I’m back from the Occupy Wall Street assembly in Washington Square Park. One minute the crowd was of modest size and the next minute I was surrounded by thousands. The police wouldn’t let them use bullhorns, so whenever the speaker spoke, the crowd as one would repeat their words. It was very clever. Those of us further back wouldn’t have been able to hear a word otherwise.
I zoomed in to give the crowd a face.
This giant Statue of Liberty puppet gave the day a carnival/Halloween feel.
Lady Liberty in dire straights.
These police are watching from the top of the Washington Square arch. The quote below them is from George Washington’s address at the Constitutional Convention in 1787: “Let us raise a standard to which the wise and honest can repair. The event is in the hand of God.” Very apropos. While I was there, the police kept their distance for the most part.
I continue to be very impressed with the protesters and the growing movement. The speakers told the crowd which groups were meeting when, where to get more information, etc. I grabbed a copy of the newspaper they were handing out, The Occupied. I’ll read it later and let you know what it says. (I’m tired. Must rest. Watch lots of tv.)
9 thoughts on “Occupy Wall Street at Washington Square Park”
thank you… felt like I was there
Wow! Sounds like a fascinating experience for you – AND the protestors. Reminds me a bit of the late 60s protestors against the Vietnam War. Peaceful and mindful protestors, but the brutality of the police eventually ended with innocent kids getting shot/killed.
Hope those protestors will get fair coverage by the mass media.
I have posted this one on Japanese twitter. Thanks.
I,too, feel this is my kind of movement. I am totally disappointed by two Demo we had in Tokyo, lead by left activists and hope your article would give people ideas how should they act to win supports.
Thank you for the photos. It’s so much better to read about it this way than just see it on the news. They had an Occupy Wall Street gathering yesterday here in San Diego.
The downside of the leaderless aspect of the movement is that it’s too easy for it to get hijacked by people with other, less-benign agendas…for example, the attempt to close down the Smithsonian Air and Space museum in DC today (or more ominously, the “black bloc” confrontational tactics seen at some WTO protests & in Toronto last year). Unless a clearer, more organized set of demands comes forth, it’ll be really hard to claim after the fact “well, that’s not what we’re about.”
I’m in agreement with tagryn. There have been incidents in other parts of the country that at least suggest the potential for volatility.
These protesters will necessarily have to relocate to Washington, D.C., if they want to make progress on whatever issues they eventually decide on. Washington is where all of the laws and regulations were established that encouraged bankers to conduct their affairs in a corrupt way. No one on Wall Street can do beans about any of this even if they wanted to.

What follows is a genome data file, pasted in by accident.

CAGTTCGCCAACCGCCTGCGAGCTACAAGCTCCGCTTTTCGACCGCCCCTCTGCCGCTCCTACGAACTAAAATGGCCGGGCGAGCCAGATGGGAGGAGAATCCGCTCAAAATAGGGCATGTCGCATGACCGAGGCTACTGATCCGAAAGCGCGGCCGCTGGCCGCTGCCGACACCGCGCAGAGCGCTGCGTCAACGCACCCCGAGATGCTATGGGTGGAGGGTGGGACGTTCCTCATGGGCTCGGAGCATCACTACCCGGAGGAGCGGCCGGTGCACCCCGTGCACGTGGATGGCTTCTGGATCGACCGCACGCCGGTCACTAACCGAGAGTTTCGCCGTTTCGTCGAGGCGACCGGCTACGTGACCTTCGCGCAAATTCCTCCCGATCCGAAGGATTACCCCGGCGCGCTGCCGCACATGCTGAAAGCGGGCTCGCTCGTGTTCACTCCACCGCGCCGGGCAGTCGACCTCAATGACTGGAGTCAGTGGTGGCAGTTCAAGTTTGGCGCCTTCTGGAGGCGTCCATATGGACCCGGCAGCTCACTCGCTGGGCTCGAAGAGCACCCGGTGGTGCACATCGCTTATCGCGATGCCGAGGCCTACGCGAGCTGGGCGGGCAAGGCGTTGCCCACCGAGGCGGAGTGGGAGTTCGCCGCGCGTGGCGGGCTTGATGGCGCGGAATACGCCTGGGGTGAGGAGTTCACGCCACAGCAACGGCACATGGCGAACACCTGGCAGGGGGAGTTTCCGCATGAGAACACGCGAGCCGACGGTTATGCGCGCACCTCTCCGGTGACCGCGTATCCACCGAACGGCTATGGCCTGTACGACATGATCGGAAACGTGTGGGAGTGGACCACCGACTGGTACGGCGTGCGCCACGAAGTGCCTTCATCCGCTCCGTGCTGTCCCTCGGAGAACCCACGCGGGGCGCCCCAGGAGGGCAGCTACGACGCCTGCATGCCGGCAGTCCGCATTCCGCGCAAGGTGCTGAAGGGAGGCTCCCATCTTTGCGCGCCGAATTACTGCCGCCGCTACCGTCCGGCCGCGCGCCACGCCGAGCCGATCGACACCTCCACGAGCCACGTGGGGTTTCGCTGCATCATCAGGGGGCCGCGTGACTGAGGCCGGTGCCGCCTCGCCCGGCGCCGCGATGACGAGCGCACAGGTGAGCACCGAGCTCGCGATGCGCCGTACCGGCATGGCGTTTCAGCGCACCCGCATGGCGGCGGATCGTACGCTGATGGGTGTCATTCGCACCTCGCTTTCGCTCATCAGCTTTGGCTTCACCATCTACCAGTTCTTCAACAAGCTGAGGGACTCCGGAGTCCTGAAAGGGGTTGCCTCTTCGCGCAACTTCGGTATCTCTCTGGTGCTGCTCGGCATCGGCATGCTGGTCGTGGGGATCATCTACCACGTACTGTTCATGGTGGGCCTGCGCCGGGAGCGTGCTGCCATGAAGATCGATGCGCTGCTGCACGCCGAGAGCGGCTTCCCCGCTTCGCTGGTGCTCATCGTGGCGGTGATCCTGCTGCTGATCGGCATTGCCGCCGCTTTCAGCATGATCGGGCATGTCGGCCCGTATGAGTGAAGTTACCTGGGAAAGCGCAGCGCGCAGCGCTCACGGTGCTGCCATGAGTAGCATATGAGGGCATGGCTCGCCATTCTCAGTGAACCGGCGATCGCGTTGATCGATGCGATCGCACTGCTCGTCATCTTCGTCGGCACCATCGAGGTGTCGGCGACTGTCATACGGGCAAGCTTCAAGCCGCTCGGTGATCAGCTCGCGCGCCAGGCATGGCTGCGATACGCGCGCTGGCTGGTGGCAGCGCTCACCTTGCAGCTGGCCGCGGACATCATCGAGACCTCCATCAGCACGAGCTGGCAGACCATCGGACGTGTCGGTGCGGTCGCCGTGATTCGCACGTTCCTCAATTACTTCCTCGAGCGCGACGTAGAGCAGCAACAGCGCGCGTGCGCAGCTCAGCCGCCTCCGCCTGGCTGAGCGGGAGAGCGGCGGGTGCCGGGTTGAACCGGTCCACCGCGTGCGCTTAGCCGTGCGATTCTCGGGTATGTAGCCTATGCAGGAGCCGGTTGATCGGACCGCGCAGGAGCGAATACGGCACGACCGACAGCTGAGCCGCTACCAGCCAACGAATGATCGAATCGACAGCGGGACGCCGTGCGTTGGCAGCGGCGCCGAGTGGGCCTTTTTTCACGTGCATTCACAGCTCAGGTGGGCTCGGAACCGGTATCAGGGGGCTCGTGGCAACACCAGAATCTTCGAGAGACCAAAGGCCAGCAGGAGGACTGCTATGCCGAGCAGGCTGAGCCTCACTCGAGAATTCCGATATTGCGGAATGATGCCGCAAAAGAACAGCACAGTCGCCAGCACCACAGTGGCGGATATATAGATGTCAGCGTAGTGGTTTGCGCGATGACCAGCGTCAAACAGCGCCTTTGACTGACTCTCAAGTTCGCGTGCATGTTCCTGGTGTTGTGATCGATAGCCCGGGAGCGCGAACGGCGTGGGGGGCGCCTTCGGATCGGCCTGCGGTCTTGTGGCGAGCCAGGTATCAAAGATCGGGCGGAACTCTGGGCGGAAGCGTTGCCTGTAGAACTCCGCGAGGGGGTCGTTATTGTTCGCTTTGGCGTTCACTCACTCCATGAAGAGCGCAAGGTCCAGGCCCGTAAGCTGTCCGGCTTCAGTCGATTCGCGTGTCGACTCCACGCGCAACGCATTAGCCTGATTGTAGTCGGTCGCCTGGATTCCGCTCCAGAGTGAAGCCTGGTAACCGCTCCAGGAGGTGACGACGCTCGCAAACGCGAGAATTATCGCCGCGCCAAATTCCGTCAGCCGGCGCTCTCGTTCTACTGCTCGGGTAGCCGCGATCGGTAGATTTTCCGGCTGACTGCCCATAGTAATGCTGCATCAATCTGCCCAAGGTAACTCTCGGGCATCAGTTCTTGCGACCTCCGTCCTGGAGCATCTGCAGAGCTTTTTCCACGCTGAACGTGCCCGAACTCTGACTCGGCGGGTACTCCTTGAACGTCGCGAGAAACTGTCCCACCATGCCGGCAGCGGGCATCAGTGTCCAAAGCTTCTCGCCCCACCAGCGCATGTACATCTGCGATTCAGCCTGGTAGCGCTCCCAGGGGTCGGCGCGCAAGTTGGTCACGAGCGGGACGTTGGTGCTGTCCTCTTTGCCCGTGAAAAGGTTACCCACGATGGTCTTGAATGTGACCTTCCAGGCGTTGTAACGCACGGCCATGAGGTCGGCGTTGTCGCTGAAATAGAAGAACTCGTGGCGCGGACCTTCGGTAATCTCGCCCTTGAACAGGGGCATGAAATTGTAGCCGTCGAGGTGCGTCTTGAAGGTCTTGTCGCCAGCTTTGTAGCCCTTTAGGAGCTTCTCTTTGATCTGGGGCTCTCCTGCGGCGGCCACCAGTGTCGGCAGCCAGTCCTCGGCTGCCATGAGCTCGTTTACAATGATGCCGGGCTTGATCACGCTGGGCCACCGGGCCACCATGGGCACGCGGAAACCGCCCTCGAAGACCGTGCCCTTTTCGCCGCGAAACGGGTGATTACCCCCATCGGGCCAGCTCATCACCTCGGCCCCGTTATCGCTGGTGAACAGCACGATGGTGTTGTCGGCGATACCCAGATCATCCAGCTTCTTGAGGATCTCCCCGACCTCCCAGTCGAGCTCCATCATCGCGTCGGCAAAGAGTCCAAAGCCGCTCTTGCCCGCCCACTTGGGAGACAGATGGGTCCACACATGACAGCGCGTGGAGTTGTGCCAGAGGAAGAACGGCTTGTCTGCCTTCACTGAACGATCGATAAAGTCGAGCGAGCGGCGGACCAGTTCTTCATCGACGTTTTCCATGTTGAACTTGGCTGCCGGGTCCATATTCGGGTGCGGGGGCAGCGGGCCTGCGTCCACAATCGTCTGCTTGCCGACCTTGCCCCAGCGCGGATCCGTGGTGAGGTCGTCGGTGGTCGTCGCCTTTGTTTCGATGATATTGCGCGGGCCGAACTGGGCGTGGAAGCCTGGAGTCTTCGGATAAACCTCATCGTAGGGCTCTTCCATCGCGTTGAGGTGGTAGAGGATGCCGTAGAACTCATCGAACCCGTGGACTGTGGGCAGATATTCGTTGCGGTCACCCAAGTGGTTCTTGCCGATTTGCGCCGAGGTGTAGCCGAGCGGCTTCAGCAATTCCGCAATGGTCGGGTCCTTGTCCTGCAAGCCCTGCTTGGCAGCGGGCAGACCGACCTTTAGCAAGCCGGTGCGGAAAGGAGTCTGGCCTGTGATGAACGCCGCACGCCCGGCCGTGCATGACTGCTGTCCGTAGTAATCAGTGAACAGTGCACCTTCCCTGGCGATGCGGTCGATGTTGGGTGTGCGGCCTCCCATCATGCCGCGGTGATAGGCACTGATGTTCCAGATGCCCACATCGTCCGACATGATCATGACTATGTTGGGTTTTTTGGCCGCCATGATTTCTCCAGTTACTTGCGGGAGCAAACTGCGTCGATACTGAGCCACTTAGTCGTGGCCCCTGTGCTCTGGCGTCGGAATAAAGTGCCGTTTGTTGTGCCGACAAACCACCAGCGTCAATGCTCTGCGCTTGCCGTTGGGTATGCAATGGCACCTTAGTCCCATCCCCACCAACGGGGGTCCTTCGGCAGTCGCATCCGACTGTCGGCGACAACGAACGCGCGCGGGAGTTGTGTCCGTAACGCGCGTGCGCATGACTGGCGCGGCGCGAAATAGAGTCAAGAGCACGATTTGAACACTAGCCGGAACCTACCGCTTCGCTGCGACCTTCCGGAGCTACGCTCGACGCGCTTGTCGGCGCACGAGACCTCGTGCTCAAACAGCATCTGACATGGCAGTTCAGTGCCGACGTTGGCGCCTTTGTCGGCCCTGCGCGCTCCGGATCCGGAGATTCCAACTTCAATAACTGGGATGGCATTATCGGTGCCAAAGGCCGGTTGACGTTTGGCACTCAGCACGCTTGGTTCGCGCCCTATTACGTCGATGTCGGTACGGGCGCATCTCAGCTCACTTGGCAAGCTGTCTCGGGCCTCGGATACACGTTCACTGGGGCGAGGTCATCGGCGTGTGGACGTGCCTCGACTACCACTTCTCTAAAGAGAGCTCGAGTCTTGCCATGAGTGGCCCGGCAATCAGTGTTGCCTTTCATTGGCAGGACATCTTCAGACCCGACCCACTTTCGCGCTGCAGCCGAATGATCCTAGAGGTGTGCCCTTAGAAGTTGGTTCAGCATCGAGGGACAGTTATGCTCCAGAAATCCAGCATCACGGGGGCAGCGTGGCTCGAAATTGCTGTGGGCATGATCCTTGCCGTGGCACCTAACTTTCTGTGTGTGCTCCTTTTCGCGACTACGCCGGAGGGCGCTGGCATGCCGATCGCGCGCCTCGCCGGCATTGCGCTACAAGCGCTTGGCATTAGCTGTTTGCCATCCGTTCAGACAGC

Incidentally, for what it’s worth, so far the protesters have made no statements that would not be sympathized with by the tea party. The tea party (TEA – taxed enough already) simply has an agenda of lower taxes and smaller government. And thus far the protesters have not said anything especially antagonistic to tea party goals.
There are many forces now trying very diligently to co-opt this movement into their own political agendas. It would be nice for once if they failed.
If they have grievances, they have to get to Washington, and let’s hope they actually come up with an agenda.
All very good points, I agree. Although they don’t technically need to be in Washington to be heard or make changes in Washington, no?
Spiritually and culturally, the tea party and them are night and day. For instance, a big thing are their agenda is education.
Maybe you’re right, Stacy. Most of the protestors seem to be young and idealistic.
I, on the other hand, am an old, seasoned curmudgeon who has had some involvement in the political process. In my experience politicians will be happy to wave and smile at you, but if you want to get something done you have to put pressure on them and make them feel they might lose an election.
If most of these protestors are from New York State, they might be able to put some pressure on New York politicians.
I agree that the tea party and the protestors have a different sensibility. And estimates suggest that about 70% of the tea party vote Republican and about 30% vote Democratic.
However, unlike the protestors thus far, the tea party has a clearly stated objective, which is fewer taxes and smaller government. People who show up have their own different concerns, of course, but the tea party as a movement has defined what it wishes to accomplish.
The tea party objected to government bailouts of banks, and the protestors are angry at banks and want them to forgive loans. There might be more agreement than atmospherics would suggest.
I think the protestors speak for a lot of Americans when they recognize that they were encouraged to take out huge loans for college only to graduate into an environment with no jobs.
It’s one thing to get a bunch of student loans with a strong probability of being able to start a career on graduation. It is another thing to wind up deeply in debt in your early 20s working at Burger King with no chance of ever getting out of debt and getting your head above water.
Obviously, financial institutions would have to be very circumspect about forgiving loans. But I think it might be wise to consider restructuring load repayment so that the amount is smaller and therefore places a smaller burden on the recipient.
What the protestors want (I haven’t looked at this yet myself):